In what is believed to be the largest tab-divider scam yet perpetrated on a large American law firm, three men are accused of defrauding Wilson Sonsini Goodrich & Rosati out of $1 million by charging it for tab dividers that were never delivered. All three men, one of whom was formerly a purchasing specialist for the firm, were indicted last week by a federal grand jury.
Authorities alleged that John Tashiro would place large orders for tab dividers with cronies at Attorney's Printing Supply (APS), a printing business in San Francisco. Though some of the orders were legitimate, Tashiro would also send fake orders to his APS contact, who would then send invoices back that Tashiro approved on behalf of the firm. The accounting department then cut checks for the invoices, unaware that the tabs listed on the bogus invoices would never be delivered.
Whether or anyone should have noticed this scheme, which went on for at least four years, is hard to say. There is no indication that any attorneys at Wilson were forced to go tab-less or that any important appendices remained untabbed. On the other hand, we are talking about a lot of tab dividers. The indictment listed examples of a purchase order in April 2003 for 49,475 tab dividers, and another in May 2006 for 81,500 tab dividers. Now, I am a little nervous getting into any sort of math, having been called out recently by a Ph.D. for screwing up some simple multiplication, but here we go.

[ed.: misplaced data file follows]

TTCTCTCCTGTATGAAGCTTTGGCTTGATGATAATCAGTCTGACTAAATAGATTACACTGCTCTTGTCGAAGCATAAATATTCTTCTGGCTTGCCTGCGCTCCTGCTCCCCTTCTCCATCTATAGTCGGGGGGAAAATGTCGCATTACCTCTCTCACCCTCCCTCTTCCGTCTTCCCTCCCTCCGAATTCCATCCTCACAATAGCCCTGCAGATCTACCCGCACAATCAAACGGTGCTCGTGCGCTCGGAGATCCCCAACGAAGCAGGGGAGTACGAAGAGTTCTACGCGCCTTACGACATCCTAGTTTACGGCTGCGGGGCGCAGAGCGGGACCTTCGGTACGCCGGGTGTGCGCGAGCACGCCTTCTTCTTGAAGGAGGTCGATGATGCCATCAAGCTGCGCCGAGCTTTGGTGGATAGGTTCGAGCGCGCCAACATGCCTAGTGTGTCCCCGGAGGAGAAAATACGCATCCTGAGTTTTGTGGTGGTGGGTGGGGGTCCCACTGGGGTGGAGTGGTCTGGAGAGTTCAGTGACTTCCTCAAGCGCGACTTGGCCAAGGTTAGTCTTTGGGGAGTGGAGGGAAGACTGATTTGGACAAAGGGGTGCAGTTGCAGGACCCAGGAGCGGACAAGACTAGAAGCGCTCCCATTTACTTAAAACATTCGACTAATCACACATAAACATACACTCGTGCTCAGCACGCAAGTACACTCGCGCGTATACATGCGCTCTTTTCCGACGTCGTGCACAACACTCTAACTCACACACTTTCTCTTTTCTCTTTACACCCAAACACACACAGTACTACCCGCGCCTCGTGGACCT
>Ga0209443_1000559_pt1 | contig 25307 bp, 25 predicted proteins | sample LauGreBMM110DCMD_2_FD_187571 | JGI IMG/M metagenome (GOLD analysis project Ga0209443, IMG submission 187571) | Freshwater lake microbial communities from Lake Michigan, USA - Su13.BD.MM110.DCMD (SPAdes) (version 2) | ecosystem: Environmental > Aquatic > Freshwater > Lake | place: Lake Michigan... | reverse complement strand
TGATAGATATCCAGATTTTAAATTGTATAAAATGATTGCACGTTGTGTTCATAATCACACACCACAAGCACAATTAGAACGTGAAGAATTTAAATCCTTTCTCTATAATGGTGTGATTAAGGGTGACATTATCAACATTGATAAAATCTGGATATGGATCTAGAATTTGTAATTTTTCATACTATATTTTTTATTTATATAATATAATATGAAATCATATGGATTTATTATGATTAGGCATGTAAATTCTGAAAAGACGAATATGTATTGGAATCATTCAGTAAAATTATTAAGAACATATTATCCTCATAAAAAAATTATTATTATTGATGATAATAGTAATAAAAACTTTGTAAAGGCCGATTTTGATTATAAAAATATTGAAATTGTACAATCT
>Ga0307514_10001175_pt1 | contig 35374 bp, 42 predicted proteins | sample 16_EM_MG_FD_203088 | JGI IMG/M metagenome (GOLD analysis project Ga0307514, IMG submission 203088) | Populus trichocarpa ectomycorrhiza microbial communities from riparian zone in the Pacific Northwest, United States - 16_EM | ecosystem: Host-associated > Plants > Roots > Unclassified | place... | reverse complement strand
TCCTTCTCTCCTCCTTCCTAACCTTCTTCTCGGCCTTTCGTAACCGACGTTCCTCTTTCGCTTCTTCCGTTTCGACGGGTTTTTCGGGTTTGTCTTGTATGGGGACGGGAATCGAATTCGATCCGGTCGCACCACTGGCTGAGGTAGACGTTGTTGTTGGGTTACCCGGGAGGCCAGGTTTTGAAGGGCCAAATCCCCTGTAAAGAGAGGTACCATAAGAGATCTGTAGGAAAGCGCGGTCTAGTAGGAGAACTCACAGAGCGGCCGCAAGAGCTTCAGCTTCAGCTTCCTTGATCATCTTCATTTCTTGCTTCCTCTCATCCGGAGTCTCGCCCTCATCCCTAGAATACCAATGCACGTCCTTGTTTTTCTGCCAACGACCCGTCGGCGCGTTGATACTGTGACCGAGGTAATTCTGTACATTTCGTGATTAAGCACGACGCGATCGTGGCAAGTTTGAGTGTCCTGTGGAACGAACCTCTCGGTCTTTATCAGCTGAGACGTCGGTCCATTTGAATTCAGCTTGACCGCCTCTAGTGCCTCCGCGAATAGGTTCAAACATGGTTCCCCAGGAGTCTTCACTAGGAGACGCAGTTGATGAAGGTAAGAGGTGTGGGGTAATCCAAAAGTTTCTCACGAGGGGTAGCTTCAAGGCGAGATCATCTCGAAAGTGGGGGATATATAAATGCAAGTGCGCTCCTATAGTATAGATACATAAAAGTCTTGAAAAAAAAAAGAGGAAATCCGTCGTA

Assuming that these were the sort of tabs that come in sets of 25 – which I want to point out is a highly conservative assumption – and that the indictment was actually intended to refer to individual "tab dividers" and not sets of them, then the 81,500 tab dividers ordered in May 2006 represented 16,300 sets for that month. For comparison, our firm's accounting department, after some prodding, told me that Shook, Hardy and Bacon has ordered 18,147 "sets of tabs" so far this year (through the end of August). Our firm is roughly the same size as Wilson, and so assuming we have a similar rate of tab consumption, these guys ordered, but failed to deliver, up to eight times as many tabs as the Wilson firm needed per month.
The indictment also says the scam cost Wilson $1 million. Based on that, and the fact that a pack of 25 tabs costs about $5 at Office Depot (although you would probably get a price break with orders this big), Wilson paid for five million tab dividers that it did not get. If laid end-to-end, five million tab dividers would stretch for approximately 868 miles, or roughly the distance from Wilson's office in Palo Alto, California, to its office in Seattle. Perhaps more importantly, a tragic and heartbreaking loss of five million individual tabbing opportunities for the paralegals of one of America's great firms.
Link: WSJ Law Blog